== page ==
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The Times Higher Education (THE) released the World University Rankings on 26 September 2018, and this is UM’s second time being ranked worldwide by THE since 2017. The release showed that the University of Malaya (UM) has improved in its ranking from the position of 351–400 last year to 301–350 this year out of 1258 institutions worldwide. This is a great achievement for the University as it is an indication of UM’s gradual improvement in the ranking system.  This year also sees UM as the top University amongst 11 Malaysian universities that were being ranked by THE.

The improvement in rankings is an affirmation of the university’s strategic plan as UM continue to strive to be an internationally renowned institution of higher learning in research, innovation, publication and teaching. UM’s rise in rankings is due to past years’ initiatives taken over several years to improve the performance of the university.  THE rankings employ 13 calibrated performance indicators to reflect a university’s strengths in five areas that represent the core missions of research intensive universities: Teaching, Research, Citations, International Outlook and Industry Income.  In this latest ranking, UM has performed best in International Outlook where we were ranked in the first decile, and our weakest pillar was in Citations, where we were ranked in the fourth decile.

UM’s Vice-Chancellor, Datuk Ir. (Dr.) Abdul Rahim Hj. Hashim is delighted with the results.  He says, “We are delighted that UM has once again been recognised amongst the world’s leading universities and Malaysia’s top University”. He reiterated that UM is not chasing after rankings, but its participation in the ranking systems is indeed to benchmark UM against other Institutions of Higher Learning, in order to gauge the present state and status of the university and to plan for further strategic improvement.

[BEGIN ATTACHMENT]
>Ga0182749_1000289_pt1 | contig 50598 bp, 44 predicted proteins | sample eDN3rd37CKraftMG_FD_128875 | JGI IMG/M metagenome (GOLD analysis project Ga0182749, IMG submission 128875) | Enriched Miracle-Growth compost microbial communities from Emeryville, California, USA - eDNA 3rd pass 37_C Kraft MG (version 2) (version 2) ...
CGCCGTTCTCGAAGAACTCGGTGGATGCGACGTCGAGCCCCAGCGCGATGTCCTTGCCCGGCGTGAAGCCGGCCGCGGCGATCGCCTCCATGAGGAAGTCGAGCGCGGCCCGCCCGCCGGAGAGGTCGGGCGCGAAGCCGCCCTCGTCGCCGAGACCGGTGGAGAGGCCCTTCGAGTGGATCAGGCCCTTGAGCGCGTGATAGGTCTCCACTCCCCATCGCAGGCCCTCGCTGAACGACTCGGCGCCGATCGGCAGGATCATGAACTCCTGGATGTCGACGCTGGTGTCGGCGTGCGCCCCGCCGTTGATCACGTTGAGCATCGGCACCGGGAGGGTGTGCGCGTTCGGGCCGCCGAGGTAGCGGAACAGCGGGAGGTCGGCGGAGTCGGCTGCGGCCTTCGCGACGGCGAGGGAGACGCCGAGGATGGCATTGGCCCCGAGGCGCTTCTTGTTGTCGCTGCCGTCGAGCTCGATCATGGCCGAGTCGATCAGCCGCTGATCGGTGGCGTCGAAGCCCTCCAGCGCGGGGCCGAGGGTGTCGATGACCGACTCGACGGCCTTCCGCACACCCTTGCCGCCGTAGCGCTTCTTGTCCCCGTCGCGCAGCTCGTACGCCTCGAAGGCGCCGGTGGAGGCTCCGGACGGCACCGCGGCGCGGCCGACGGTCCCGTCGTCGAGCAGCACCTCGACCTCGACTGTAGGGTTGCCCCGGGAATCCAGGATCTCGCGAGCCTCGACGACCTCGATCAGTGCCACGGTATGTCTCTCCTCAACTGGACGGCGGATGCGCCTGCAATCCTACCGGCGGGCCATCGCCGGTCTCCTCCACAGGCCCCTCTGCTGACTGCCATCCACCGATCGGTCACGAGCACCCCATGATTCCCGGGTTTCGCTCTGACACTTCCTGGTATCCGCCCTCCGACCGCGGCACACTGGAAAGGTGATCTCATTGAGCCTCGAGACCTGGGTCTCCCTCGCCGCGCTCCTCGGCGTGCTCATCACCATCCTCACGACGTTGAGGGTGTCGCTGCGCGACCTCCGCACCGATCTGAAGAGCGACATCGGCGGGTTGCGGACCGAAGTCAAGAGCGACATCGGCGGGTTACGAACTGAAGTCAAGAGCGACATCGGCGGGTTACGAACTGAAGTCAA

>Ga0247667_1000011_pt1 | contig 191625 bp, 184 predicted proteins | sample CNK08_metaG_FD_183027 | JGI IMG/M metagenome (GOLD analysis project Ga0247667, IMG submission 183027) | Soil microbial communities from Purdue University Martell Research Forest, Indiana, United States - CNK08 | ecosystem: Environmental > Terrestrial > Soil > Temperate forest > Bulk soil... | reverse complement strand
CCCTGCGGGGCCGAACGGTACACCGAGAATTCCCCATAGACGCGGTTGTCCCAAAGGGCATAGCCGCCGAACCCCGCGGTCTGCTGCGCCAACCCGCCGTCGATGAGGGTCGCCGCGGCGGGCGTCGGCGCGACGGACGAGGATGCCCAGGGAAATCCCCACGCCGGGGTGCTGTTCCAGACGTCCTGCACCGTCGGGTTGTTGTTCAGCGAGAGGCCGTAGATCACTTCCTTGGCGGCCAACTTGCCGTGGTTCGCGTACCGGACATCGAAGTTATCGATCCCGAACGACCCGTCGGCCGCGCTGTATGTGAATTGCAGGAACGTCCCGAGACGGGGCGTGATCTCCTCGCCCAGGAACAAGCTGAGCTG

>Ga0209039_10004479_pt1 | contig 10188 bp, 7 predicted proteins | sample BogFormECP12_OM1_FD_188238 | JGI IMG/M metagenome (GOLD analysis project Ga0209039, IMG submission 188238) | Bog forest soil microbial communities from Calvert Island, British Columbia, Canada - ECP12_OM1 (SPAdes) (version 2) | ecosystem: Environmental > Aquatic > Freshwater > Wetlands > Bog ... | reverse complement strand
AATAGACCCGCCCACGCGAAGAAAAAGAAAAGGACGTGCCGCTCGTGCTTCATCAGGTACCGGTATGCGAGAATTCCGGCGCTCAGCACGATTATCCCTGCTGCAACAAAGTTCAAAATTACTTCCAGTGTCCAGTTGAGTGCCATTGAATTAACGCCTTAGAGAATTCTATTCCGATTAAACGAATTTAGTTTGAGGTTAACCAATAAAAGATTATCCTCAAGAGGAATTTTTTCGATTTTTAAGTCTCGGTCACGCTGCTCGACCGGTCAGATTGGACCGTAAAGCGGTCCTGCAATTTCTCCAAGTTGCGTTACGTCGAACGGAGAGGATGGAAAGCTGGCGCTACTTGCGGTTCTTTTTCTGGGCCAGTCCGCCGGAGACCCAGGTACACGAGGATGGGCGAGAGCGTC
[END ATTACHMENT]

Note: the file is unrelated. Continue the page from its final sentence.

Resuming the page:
The Vice-Chancellor also mentioned that over the years UM has improved in building on its fundamentals, but it is utmost pertinent for UM to improve in strategic thrust areas, namely, for financial sustainability, increase industry income, and wealth creation.  This is because the transformative challenges that universities will face in the coming years are in the area of Industrial Revolution 4.0. Technology driven innovation industries will demand students that are trained in critical tech-sectors like fintech, blockchains, smartapps, smart contracts and other robotech skills. In order to spur UM to scale greater heights in IR 4.0, the University requires new funds to harness and train such skills. Without a well-endowed fund, these challenges will be harder for the University to achieve.

The Vice-Chancellor would like to thank the University community - staff and students for their commitments and contributions towards the achievement of the University’s performance.  He also would like to thank the Ministry of Education (MOE) and hope that MOE will continue to provide strong support to UM for UM to fulfill its mission and in the process, produce talented graduates that will become future leaders and technopreneurs for a new Malaysia.

Viewed : 1899 Last Update: September 25, 2018